The layer change appears to occur at 55:07 during Chapter 16 at a natural fade to black and is unlikely to be detected by many viewers.

Video Ratings Summary
Sharpness
Shadow Detail
Colour
Grain/Pixelization
Film-To-Video Artefacts
Film Artefacts
Overall

Audio

    English, French, German, Italian and Spanish Dolby Digital 192 kbps 2.0 mono tracks are provided on this disc. I listened to the English track in full and briefly sampled the other tracks.

    The dialogue is clear and easy to understand but the occasional line is slightly muffled.

    Two slight problems with audio sync may be seen at 4:20 and 68:14. These may be due to ADR work as the problems only occur for very short durations of time.

    The score by Leonard Bernstein is very effective and suits the on-screen action well. This was the only score written by Bernstein for a non-musical film.

    The surround and subwoofer channels are not utilised during the transfer.

Audio Ratings Summary
Dialogue
Audio Sync
Clicks/Pops/Dropouts
Surround Channel Use
Subwoofer
Overall

Extras

Menu

    The animated menu is presented at an aspect ratio of 1.33:1.

Feature Length Commentary

    This commentary is by critic/writer Richard Schickel and Elia Kazan biographer Jeff Young. During this track they discuss some of the events surrounding this film, the actors' performances and general information about Brando and Kazan. A set of French, German, Spanish, Italian and Dutch subtitles are provided for the commentary.

Elia Kazan Interview (12:01)

    In this interesting interview with the film's director Elia Kazan, he discusses how the film was developed and how it was made. This is presented at an aspect ratio of 1.33:1 with a Dolby Digital 2.0 soundtrack and a set of French, German, Spanish, Italian and Dutch subtitles.

Featurette: Contender Mastering the Method (25:14)

    This featurette examines Brando's famous "I could've been a contender" scene from the film. Various actors and critics discuss why this is such a powerful scene and why it works so well with the film. This is presented at an aspect ratio of 1.33:1 with a Dolby Digital 2.0 soundtrack and a set of French, German, Spanish, Italian and Dutch subtitles.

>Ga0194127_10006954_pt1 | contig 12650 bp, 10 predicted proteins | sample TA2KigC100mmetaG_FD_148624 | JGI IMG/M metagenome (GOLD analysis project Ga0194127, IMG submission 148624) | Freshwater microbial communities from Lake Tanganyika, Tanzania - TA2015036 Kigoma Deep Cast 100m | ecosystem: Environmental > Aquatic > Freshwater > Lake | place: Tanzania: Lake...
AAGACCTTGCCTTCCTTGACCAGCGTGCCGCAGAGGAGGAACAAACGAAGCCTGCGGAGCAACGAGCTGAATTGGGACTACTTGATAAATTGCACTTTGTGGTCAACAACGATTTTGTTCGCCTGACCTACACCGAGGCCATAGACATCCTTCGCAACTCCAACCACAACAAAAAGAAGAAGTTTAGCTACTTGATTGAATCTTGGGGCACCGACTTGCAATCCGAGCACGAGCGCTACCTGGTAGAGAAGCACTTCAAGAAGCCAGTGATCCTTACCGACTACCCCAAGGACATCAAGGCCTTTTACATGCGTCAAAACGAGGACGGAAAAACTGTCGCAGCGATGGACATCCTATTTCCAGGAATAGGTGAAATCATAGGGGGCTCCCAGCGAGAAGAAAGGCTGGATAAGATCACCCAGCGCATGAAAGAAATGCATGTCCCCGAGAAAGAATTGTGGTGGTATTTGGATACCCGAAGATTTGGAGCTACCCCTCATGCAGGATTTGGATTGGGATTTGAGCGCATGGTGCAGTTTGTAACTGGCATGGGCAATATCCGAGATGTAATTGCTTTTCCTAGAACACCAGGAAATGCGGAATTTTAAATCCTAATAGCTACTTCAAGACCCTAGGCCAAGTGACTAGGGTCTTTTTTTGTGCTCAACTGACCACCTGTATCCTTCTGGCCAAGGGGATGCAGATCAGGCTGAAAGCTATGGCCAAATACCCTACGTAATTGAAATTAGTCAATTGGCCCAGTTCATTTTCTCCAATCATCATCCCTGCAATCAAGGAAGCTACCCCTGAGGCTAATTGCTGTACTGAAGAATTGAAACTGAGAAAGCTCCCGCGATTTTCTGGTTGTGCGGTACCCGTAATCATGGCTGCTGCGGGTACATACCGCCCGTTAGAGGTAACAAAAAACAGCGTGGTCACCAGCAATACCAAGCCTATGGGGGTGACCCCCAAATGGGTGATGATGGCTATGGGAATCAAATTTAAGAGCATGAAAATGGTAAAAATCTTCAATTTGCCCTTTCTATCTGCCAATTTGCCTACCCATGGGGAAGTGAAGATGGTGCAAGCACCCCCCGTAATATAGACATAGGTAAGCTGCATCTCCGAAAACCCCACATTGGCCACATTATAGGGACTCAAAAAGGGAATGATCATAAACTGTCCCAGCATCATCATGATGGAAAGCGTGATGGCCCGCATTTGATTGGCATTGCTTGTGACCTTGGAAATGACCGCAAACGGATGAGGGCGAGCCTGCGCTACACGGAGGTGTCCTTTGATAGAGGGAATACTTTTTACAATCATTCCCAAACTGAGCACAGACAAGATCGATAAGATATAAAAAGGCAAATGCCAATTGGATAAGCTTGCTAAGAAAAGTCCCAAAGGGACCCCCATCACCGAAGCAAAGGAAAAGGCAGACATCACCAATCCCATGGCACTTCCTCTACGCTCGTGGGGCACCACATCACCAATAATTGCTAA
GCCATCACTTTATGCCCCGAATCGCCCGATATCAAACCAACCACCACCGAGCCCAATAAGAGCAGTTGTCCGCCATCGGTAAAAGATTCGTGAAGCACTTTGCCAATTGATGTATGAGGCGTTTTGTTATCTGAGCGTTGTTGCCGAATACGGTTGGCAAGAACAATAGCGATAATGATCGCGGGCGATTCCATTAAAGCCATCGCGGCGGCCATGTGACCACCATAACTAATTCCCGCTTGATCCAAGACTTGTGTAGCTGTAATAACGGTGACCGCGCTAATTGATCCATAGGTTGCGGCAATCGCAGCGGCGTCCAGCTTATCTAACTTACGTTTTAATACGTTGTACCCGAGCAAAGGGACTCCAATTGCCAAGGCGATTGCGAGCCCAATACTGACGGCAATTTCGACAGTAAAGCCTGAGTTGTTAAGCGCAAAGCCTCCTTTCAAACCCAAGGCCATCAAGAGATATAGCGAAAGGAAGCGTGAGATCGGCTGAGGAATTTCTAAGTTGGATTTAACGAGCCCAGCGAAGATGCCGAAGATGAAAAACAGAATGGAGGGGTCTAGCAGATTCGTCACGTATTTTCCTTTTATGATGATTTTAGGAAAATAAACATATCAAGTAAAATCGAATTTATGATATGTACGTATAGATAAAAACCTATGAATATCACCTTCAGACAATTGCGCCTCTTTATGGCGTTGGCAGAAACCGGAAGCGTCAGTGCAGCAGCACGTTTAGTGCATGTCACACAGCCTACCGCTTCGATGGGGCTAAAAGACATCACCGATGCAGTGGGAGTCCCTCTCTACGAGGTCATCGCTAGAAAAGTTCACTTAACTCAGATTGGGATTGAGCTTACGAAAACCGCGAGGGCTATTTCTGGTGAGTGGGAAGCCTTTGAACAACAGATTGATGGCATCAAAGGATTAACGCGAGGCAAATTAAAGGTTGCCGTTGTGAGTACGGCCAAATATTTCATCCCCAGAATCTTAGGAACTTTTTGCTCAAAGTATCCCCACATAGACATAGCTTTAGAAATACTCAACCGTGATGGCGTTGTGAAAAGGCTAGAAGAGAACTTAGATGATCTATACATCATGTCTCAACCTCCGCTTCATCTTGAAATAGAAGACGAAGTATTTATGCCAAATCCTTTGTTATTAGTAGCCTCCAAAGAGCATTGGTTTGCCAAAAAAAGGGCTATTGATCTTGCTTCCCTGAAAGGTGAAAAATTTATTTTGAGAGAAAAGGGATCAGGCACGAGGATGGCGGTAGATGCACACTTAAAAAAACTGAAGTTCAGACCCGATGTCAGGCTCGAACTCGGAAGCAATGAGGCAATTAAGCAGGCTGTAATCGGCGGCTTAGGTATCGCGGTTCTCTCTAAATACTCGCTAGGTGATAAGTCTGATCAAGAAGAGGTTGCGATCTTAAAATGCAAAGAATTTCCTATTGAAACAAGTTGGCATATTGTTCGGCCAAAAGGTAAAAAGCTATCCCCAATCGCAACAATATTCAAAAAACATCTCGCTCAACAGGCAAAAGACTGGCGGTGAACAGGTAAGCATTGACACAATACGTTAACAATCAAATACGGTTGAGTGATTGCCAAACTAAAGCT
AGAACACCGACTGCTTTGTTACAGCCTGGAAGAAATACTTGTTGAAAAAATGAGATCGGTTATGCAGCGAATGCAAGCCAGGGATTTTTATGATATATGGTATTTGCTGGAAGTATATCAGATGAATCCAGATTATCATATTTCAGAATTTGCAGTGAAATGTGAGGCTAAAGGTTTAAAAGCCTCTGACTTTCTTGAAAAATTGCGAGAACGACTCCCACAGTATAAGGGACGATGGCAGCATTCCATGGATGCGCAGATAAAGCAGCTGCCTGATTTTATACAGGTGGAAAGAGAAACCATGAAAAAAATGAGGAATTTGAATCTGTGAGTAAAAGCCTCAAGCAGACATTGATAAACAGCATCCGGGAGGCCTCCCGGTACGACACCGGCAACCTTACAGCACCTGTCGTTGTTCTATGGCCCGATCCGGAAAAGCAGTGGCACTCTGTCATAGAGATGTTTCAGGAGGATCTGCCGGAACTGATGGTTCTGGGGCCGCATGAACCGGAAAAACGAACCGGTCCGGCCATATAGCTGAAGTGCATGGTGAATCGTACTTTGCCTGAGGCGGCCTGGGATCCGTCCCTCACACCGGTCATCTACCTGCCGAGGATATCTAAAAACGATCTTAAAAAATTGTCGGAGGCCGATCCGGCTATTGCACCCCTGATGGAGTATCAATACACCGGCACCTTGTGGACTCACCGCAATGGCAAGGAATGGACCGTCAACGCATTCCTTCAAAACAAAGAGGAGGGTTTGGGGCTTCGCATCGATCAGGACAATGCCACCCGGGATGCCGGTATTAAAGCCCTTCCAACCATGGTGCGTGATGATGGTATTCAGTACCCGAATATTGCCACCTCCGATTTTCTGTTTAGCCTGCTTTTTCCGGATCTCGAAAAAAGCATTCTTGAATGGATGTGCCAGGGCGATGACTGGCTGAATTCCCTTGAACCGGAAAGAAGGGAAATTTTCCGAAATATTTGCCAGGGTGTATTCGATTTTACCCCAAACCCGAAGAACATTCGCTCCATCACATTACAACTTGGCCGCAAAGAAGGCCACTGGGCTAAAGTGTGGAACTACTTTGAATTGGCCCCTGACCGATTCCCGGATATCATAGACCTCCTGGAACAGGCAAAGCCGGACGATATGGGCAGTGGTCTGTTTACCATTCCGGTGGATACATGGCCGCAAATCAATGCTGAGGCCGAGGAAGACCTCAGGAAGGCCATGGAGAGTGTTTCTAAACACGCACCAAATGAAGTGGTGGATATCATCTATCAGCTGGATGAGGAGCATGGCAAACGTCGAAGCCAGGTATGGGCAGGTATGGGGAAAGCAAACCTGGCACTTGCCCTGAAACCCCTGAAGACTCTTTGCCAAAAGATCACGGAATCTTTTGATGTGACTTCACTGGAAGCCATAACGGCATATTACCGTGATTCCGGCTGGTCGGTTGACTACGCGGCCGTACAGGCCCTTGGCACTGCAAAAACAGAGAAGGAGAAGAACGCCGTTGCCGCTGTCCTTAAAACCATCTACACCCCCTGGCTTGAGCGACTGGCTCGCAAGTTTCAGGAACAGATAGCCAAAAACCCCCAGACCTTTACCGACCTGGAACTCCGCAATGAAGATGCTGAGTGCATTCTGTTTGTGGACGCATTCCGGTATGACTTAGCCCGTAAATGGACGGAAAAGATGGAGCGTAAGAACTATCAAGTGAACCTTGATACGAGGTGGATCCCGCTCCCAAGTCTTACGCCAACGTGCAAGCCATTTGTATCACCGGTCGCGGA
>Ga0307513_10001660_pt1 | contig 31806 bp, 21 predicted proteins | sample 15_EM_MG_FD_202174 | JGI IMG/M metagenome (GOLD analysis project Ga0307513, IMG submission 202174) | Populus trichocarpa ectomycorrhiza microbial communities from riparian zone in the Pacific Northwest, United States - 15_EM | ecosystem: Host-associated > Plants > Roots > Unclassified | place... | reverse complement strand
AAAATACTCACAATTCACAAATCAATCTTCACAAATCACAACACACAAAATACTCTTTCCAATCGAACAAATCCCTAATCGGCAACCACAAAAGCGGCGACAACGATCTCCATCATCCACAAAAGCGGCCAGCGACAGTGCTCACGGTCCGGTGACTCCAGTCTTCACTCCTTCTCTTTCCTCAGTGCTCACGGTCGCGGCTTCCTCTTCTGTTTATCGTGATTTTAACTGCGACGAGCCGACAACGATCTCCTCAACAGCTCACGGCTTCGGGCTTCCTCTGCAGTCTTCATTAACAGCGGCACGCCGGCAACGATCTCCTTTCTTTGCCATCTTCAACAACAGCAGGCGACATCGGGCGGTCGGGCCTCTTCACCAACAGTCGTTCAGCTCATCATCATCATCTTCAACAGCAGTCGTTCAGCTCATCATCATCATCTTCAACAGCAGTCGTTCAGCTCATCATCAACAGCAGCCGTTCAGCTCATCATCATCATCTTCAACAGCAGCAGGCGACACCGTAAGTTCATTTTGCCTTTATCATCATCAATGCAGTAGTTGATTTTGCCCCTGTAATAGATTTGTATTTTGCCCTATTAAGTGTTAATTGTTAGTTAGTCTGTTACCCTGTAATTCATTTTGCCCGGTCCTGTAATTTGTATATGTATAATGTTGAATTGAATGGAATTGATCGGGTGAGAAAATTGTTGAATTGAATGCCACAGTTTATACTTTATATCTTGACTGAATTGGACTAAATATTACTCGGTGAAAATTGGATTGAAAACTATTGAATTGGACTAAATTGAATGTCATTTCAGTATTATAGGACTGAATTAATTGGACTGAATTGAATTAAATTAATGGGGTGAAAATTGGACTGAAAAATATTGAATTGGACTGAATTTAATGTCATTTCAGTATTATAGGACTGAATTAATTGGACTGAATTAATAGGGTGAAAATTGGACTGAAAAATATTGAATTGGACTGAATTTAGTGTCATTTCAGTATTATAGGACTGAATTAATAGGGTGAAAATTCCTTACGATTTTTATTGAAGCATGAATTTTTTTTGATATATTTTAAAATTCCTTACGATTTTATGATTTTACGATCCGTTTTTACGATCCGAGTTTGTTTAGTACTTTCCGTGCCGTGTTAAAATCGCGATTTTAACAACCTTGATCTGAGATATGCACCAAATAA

Photo Gallery (4:30)

    This is an animated series of production shots from the film. It is presented at an aspect ratio of 1.33:1 with a Dolby Digital 2.0 soundtrack.

Filmographies

    A set of selected filmographies are provided for Elia Kazan, Budd Schulberg, Marlon Brando, Karl Malden, Lee J. Cobb, Rod Steiger and Eva Marie Saint.

Theatrical Trailer (2:40)

    This trailer is presented at an aspect ratio of 1.33:1 with a Dolby Digital 2.0 mono soundtrack and a set of French, German, Spanish, Italian and Dutch subtitles.

Trailer: From Here To Eternity (1:02)

    This trailer is presented at an aspect ratio of 1.33:1 with a Dolby Digital 2.0 mono soundtrack and a set of French, German, Spanish, Italian and Dutch subtitles.

Trailer: Picnic (3:14)

    This trailer is presented at an aspect ratio of 2.35:1 with a Dolby Digital 2.0 soundtrack and a set of French, German, Spanish, Italian and Dutch subtitles.

Booklet

    This is a ten page booklet that provides information on each of the titles in the Academy Award Winners Collection from Columbia TriStar Home Entertainment.

R4 vs R1

NOTE: To view non-R4 releases, your equipment needs to be multi-zone compatible and usually also NTSC compatible.

    Both versions of this film appear to be identical and I therefore would have no preference for either version.

Summary

    On The Waterfront is an excellent film that provides some brilliant performances and will always be seen as an all-time classic.

    The video transfer is of very high quality and is only let down by numerous minor film artefacts.

    The Dolby Digital 2.0 mono soundtrack accurately reproduces the original audio and is completely sufficient for this film.

    The interesting collection of extras provides some insights into the making of this film and should appeal to all fans.

Ratings (out of 5)

Video
Audio
Extras
Plot
Overall

© Anthony Kable (read my bio)
Monday, February 04, 2002
Review Equipment
DVDToshiba 1200, using S-Video output
DisplaySony KP-E41SN11. Calibrated with Video Essentials.
Audio DecoderBuilt in to amplifier/receiver. Calibrated with Video Essentials.
AmplificationFront left/right: ME75b; Center: DA50ES; rear left/right: DA50ES; subwoofer: NAD 2600 (Bridged)
SpeakersFront left/right: VAF DC-X; Center: VAF DC-6; rear left/right: VAF DC-7; subwoofer: Custom NHT-1259